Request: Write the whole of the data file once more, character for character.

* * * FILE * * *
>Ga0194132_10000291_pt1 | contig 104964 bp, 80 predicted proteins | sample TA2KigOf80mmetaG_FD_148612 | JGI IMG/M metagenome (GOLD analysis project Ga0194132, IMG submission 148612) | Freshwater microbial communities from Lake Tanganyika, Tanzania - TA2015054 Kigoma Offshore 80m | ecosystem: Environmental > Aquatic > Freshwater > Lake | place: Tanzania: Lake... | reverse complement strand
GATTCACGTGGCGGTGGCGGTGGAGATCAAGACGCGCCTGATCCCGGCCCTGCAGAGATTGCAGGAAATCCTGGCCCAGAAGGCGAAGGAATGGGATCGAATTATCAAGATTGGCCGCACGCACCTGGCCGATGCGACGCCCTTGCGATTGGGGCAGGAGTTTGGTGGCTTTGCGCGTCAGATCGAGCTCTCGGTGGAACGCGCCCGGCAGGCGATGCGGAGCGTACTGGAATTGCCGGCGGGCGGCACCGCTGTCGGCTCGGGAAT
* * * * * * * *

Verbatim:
>Ga0194132_10000291_pt1 | contig 104964 bp, 80 predicted proteins | sample TA2KigOf80mmetaG_FD_148612 | JGI IMG/M metagenome (GOLD analysis project Ga0194132, IMG submission 148612) | Freshwater microbial communities from Lake Tanganyika, Tanzania - TA2015054 Kigoma Offshore 80m | ecosystem: Environmental > Aquatic > Freshwater > Lake | place: Tanzania: Lake... | reverse complement strand
GATTCACGTGGCGGTGGCGGTGGAGATCAAGACGCGCCTGATCCCGGCCCTGCAGAGATTGCAGGAAATCCTGGCCCAGAAGGCGAAGGAATGGGATCGAATTATCAAGATTGGCCGCACGCACCTGGCCGATGCGACGCCCTTGCGATTGGGGCAGGAGTTTGGTGGCTTTGCGCGTCAGATCGAGCTCTCGGTGGAACGCGCCCGGCAGGCGATGCGGAGCGTACTGGAATTGCCGGCGGGCGGCACCGCTGTCGGCTCGGGAAT